Storing OAuth credentials in Django models

A common requirement for my Django apps is to interact with third-party APIs on behalf of its users, most of which use OAuth for authentication. I now realise Python Social Auth is a solution but I wasn’t aware of it at the time. In any case, here’s my approach in case the aforementioned package doesn’t fit your needs.

My apps use Requests OAuthlib which provides a Requests Session object that does the OAuth magic behind the scenes.

Models #

BaseOAuthModel #

This will store the access & refresh tokens as well as their metadata (expiry, etc), and have the static parameters such as client ID, client secret, on it as attributes.

class BaseOAuthModel(models.Model):
    class Meta:
        abstract = True

    refresh_token = models.TextField()
    access_token = models.TextField()
    expires_at = models.DateTimeField()
    token_type = models.TextField()

    objects = BaseOAuthModelManager()

    _session = None

    def update_token(self, token):
        self.access_token = token['access_token']
        self.refresh_token = token['refresh_token']
        self.expires_at = timezone.now() + timedelta(seconds=token['expires_in'])
        self.token_type = token['token_type']

        return self.save(update_fields=[
            'access_token', 'refresh_token', 'expires_at', 'token_type'
        ], force_update=True)

    def to_dict(self) -> dict:
        return {
            'access_token': self.access_token,
            'refresh_token': self.refresh_token,
            'expires_in': math.floor((self.expires_at - timezone.now()).total_seconds()),
            'token_type': self.token_type,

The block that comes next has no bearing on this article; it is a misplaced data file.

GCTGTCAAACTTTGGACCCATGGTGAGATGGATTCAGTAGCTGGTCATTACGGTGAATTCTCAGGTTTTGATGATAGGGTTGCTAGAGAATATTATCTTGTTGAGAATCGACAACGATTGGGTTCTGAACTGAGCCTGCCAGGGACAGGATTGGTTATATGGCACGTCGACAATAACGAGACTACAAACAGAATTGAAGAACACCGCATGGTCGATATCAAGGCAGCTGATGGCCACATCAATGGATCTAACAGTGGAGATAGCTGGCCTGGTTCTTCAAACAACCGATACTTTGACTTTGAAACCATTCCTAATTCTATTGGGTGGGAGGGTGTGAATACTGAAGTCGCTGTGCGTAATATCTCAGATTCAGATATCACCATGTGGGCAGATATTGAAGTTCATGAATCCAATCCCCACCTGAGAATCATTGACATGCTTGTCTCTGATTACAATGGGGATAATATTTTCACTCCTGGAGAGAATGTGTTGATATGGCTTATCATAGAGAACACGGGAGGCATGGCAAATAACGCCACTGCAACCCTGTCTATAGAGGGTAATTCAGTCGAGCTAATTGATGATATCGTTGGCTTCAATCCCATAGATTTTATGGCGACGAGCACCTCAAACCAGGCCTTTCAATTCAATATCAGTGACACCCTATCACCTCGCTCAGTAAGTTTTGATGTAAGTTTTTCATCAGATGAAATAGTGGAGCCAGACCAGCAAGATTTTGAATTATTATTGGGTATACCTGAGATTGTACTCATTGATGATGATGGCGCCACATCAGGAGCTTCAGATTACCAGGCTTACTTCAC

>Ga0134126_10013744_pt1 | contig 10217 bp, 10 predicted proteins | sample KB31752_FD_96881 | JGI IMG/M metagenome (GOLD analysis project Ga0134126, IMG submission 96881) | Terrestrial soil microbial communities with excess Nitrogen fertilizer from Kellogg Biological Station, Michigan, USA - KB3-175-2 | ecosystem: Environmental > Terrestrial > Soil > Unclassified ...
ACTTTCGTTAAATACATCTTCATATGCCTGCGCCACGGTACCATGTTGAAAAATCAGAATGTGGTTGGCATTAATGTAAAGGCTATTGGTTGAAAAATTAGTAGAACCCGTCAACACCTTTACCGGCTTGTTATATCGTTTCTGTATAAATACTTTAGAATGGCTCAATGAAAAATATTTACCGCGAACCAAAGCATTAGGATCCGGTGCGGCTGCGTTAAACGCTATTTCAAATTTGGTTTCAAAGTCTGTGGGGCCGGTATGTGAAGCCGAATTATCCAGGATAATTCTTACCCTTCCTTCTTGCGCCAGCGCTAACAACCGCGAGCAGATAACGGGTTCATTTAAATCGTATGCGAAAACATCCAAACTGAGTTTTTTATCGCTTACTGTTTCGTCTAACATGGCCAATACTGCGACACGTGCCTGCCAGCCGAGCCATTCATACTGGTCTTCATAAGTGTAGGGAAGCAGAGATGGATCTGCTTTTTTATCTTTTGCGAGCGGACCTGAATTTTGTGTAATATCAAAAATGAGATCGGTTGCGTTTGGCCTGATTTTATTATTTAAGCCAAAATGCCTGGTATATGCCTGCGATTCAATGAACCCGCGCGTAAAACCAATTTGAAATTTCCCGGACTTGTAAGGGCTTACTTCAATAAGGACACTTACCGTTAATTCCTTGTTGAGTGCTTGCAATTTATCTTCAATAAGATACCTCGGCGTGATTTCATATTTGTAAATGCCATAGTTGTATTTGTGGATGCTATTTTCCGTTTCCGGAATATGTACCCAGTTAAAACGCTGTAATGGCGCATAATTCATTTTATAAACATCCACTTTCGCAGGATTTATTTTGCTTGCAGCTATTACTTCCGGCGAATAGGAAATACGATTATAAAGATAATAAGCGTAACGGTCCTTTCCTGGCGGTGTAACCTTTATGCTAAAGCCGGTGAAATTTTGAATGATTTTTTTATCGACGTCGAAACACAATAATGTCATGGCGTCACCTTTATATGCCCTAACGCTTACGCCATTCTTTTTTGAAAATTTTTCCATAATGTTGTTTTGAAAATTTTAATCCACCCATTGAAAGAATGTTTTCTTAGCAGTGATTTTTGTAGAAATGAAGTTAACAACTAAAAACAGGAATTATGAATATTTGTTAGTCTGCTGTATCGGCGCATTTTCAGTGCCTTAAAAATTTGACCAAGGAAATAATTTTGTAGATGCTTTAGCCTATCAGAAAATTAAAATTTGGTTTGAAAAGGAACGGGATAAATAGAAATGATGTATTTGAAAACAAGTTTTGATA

}

    @property
    def session(self) -> OAuth2Session:
        if not self._session:
            extra = {
                'client_id': self.client_id,
                'client_secret': self.client_secret
            }
            self._session = OAuth2Session(client_id=self.client_id,
                                          token=self.to_dict(),
                                          auto_refresh_url=self.refresh_url,
                                          auto_refresh_kwargs=extra,
                                          token_updater=self.update_token)
        return self._session

update_token is called by Requests OAuthlib when the token was renewed - this updates the model and saves the new token in the database, ready for next use. This is the part that took me the most effort as I couldn’t really figure out a clean way of doing this - this is the best I came up with so far.

The model has a session property that gives you an OAuth2Session with the model’s credentials - you can use it right away to make requests or pass it to something like Uplink or popget.

BaseOAuthModelManager #

class BaseOAuthModelManager(models.Manager):
    def get_login_url(self, request) -> str:
        redirect_uri = request.build_absolute_uri(reverse(
            f'admin:{self.model._meta.app_label}_{self.model._meta.model_name}_oauth_callback'
        ))
        url, state = OAuth2Session(self.model.client_id, redirect_uri=redirect_uri). \
            authorization_url(self.model.auth_url)

        return url

    def create_from_oauth_callback(self, request) -> models.Model:
        redirect_uri = request.build_absolute_uri(reverse(
            f'admin:{self.model._meta.app_label}_{self.model._meta.model_name}_oauth_callback'
        ))
        authorization_code = request.GET.get('code')

        session = OAuth2Session(self.model.client_id, redirect_uri=redirect_uri)

        token = session.fetch_token(
            self.model.refresh_url,
            code=authorization_code,
            client_id=self.model.client_id,
            client_secret=self.model.client_secret
        )

        expires_at = timezone.now() + timedelta(seconds=token['expires_in'])

        return self.model(
            access_token=token['access_token'],